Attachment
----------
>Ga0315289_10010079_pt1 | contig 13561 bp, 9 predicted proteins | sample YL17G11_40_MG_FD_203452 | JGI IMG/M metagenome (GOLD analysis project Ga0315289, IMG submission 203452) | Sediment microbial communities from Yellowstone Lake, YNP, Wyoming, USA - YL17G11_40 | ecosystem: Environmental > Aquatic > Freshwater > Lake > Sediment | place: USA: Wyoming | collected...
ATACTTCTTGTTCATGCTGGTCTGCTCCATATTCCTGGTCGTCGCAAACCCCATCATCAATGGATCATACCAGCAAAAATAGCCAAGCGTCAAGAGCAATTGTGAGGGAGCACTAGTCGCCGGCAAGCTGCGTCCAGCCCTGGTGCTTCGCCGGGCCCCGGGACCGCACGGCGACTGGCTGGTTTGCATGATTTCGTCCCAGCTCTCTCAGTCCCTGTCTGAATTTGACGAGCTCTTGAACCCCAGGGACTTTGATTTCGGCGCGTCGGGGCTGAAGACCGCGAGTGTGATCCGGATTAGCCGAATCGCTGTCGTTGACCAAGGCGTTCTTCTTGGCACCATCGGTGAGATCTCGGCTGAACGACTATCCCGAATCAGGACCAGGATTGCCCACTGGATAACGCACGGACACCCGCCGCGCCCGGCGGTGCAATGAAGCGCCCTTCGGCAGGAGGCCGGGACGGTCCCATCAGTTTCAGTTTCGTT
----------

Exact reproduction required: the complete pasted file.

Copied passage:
>Ga0315289_10010079_pt1 | contig 13561 bp, 9 predicted proteins | sample YL17G11_40_MG_FD_203452 | JGI IMG/M metagenome (GOLD analysis project Ga0315289, IMG submission 203452) | Sediment microbial communities from Yellowstone Lake, YNP, Wyoming, USA - YL17G11_40 | ecosystem: Environmental > Aquatic > Freshwater > Lake > Sediment | place: USA: Wyoming | collected...
ATACTTCTTGTTCATGCTGGTCTGCTCCATATTCCTGGTCGTCGCAAACCCCATCATCAATGGATCATACCAGCAAAAATAGCCAAGCGTCAAGAGCAATTGTGAGGGAGCACTAGTCGCCGGCAAGCTGCGTCCAGCCCTGGTGCTTCGCCGGGCCCCGGGACCGCACGGCGACTGGCTGGTTTGCATGATTTCGTCCCAGCTCTCTCAGTCCCTGTCTGAATTTGACGAGCTCTTGAACCCCAGGGACTTTGATTTCGGCGCGTCGGGGCTGAAGACCGCGAGTGTGATCCGGATTAGCCGAATCGCTGTCGTTGACCAAGGCGTTCTTCTTGGCACCATCGGTGAGATCTCGGCTGAACGACTATCCCGAATCAGGACCAGGATTGCCCACTGGATAACGCACGGACACCCGCCGCGCCCGGCGGTGCAATGAAGCGCCCTTCGGCAGGAGGCCGGGACGGTCCCATCAGTTTCAGTTTCGTT